Unrestored but still operable after 66 years - this Indiana made 1906 Leader
In the early 1900's when average people considered the "horseless carriage" a freak of the mechanical arts and a public menace, there were also those who did not share the general skepticism. One of the visionaries who believed in the future of the "gasoline buggy" was Luther Frost of Indiana, builder of the Leader Automobile. A rare 1906 survivor is pictured here.
In the state of Indiana alone there have been, over the years, 208 brandname vehicles manufactured, beginning with the Haynes-Apperson in 1894 and ending with the Studebaker in 1963.
Among the young Hoosier entrepreneurs was Luther Frost, a Purdue University engineering graduate, who lived in McCordsville, into an automobile factory. In the spring of that year he revealed his plans to build 25 automobiles. They would be called "Leaders", a reflection of Frost's personal philosophy.
The cars built the first two years in McCordsville operated on internal combustion, four-cycle engines with two cylinders and a planetary transmission. They were chain driven and had a top speed of 25 miles an hour. They sold for about $1,000.
The new Leaders were test driven on a gravel road between the villages of McCordsville and Greenfield. Frank Apple, then a boy of ten, recalls watching the road test from his front yard, hoping the driver would offer him a ride. His parents watched from the safety of their front door, hoping the driver wouldn't.
Apple, now a retired farmer, also recalls the real test of the new car was its ability to climb hills. A popular spot to prove the climbing ability of the cars was a steep hill, locally known as "Goat Mountain".
In 1906 the Leader firm constructed a steep ramp at the Indiana State Fair on which to demonstrate the vehicle's hill climbing proficiency. The car was popularly advertised as the "hill climber".
All 25 of the Leaders were sold before the end of the first year and more than 100 of the vehicles were built in 1906.
After two successful years manufacturing the Leader in McCordsville, Luther Frost looked about him for larger facilities and additional financial backing. He found both of these in Knightstown, Ind.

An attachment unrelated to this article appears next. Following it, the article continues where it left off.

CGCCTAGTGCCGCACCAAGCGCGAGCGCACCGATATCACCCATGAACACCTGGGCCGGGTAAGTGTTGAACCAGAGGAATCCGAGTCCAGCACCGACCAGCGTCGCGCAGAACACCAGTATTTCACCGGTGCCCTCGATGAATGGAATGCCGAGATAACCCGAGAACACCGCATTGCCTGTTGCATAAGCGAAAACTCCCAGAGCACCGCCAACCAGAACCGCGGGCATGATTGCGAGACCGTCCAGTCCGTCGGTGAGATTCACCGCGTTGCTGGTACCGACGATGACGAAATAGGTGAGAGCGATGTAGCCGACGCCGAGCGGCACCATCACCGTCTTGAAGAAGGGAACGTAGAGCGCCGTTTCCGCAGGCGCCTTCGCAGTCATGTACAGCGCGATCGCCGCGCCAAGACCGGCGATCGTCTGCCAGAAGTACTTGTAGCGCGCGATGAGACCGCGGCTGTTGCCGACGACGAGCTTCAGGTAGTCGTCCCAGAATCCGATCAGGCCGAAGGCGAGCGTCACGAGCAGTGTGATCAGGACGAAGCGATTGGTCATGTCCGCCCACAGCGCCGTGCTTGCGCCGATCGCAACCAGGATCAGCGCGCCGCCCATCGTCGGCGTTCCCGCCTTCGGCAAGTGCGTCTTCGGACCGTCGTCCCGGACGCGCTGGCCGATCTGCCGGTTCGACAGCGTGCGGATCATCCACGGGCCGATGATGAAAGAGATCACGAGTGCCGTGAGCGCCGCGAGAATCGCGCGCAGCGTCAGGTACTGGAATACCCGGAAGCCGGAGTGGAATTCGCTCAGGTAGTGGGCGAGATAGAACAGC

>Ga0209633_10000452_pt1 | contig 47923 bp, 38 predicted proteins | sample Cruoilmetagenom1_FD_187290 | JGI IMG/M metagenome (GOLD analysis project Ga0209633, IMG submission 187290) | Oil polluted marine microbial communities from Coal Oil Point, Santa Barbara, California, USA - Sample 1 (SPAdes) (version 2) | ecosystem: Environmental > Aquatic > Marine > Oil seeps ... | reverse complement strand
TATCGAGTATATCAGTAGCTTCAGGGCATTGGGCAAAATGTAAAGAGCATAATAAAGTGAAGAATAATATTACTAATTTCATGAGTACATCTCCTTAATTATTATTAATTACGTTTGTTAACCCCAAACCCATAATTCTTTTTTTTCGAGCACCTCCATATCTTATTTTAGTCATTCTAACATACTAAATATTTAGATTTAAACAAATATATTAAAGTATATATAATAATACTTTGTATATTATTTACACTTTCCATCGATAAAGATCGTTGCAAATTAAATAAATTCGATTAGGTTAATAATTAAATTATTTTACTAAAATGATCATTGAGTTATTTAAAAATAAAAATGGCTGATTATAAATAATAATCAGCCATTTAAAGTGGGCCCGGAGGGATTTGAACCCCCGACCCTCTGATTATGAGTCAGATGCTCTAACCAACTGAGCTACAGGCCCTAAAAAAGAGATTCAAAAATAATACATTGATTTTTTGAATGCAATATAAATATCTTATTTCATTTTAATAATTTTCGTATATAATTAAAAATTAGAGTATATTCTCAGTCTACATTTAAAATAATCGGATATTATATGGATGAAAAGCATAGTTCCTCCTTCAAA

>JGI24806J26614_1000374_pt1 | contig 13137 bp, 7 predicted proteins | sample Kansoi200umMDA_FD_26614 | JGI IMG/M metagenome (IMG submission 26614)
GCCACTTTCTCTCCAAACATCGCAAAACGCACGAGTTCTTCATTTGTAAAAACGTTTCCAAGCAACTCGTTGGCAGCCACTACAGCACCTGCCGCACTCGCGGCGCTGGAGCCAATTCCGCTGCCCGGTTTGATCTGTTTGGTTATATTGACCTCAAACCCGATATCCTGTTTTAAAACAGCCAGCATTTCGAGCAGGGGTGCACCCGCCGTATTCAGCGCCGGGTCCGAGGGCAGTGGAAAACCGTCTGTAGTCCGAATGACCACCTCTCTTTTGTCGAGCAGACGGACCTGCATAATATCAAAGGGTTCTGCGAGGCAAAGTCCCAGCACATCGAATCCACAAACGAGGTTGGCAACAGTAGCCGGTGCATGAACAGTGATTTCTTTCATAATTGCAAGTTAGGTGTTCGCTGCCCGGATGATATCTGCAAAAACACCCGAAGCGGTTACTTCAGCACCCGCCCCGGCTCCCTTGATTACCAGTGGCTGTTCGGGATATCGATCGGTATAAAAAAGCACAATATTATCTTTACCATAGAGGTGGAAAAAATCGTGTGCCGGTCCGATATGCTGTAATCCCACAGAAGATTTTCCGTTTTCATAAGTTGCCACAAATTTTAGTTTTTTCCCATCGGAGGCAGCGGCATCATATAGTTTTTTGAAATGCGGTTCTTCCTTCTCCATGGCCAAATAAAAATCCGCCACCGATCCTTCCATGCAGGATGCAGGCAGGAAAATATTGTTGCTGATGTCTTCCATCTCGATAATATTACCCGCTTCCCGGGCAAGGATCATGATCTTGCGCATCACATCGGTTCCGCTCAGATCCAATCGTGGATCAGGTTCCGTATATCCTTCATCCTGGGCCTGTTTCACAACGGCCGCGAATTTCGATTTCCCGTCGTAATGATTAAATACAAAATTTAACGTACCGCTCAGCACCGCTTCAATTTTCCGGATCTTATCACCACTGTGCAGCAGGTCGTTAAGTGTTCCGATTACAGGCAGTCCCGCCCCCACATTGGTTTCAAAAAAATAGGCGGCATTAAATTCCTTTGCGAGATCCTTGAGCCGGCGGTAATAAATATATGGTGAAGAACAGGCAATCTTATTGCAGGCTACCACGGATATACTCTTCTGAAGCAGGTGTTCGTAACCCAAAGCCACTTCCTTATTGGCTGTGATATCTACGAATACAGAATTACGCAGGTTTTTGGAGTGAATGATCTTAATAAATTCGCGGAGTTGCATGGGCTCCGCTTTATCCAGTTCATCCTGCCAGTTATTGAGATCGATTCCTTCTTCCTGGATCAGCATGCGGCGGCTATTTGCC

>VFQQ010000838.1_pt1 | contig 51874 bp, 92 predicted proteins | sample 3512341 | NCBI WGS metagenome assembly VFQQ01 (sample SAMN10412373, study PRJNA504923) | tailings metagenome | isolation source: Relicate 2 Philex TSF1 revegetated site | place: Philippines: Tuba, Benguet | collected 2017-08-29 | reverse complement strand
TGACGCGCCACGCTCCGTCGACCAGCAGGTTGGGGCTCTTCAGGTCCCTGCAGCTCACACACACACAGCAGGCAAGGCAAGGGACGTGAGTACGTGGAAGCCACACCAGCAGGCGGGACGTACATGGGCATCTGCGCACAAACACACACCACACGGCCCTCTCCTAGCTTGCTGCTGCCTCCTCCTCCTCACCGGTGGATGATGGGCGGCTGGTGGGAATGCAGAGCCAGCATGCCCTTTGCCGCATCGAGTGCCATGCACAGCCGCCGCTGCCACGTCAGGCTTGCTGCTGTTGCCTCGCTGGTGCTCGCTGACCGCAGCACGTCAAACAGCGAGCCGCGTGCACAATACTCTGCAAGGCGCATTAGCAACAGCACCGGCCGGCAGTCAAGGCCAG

In 1907, the Columbia Electric Co. (the name the company still retained) moved to Knightstown. There a larger and more elaborate car was built. The new models used an F-head, four cylinder engine and a sliding gear transmission.
Specifications for a 1911 Leader called for a Schebler Model D carburetor; a dual system ignition with Remy magneto; and a cone clutch of extra large size, faced with chrome leather with springs underneath to prevent seizing. The specifications also called for a shaft drive with housing over the propellor shaft. The price for the 1911 Leader with regular equipment "including lamps, horn, tools, etc." was $1,485.00 and with "Mohair top, dust cover, windshield, speedometer, Prest-O-lite tank", $1,625.00.
A few years after the factory moved to Knightstown, Frost was forced to leave automobile manufacturing because of poor health. The factory continued for a while and finally shut down.
Just why the factory closed is a matter of conjecture. Perhaps larger manufacturers made the automotive industry too competitive for the smaller firm to survive. Some say that without the genius of Luther Frost the business simply could not continue.
The exact date of the factory's closing is somewhat uncertain. In March, 1912, the Knightstown BANNER ran an article stating that the Columbia Electric Co. had a deal pending with the Fisher Gibson Co. of Indianapolis for 500 cars. The article said that the car to be built would be 20 horsepower, in two models, a runabout and a touring car, to retail at $900, fully equipped.
"It is to be put on the market to compete with other cars of this price," the BANNER article continued.
In November the local newspaper reported a rumor that the Leader factory "which has been closed for some time" would soon start operations again. Other local sources say that the plant never reopened. According to state corporation records, the Columbia Electric Co. filed its last annual report in August, 1913.
As with other Indiana-made automobiles, the Leader has virtually disappeared from the scene. The Greenfield Banking Company in Greenfield, Ind. recently located a 1906 Leader and brought it back to Hancock County for display in the bank lobby, as part of the bank's centennial year celebration.
The 1906 Leader, which has never been restored, is still in operable condition. It is owned by Paul Grimes of Evansville, Ind. manufactured in the McCordsville factory, the car bears the number "27".
Grimes' grandfather, Lorenza Myers, a farmer in Wallace, Ind., a small community in Fountain County, purchased the car new in 1906. Myers drove the car more than 10,000 miles before retiring it permanently to a garage in 1911 where it has remained except for a few brief outings.
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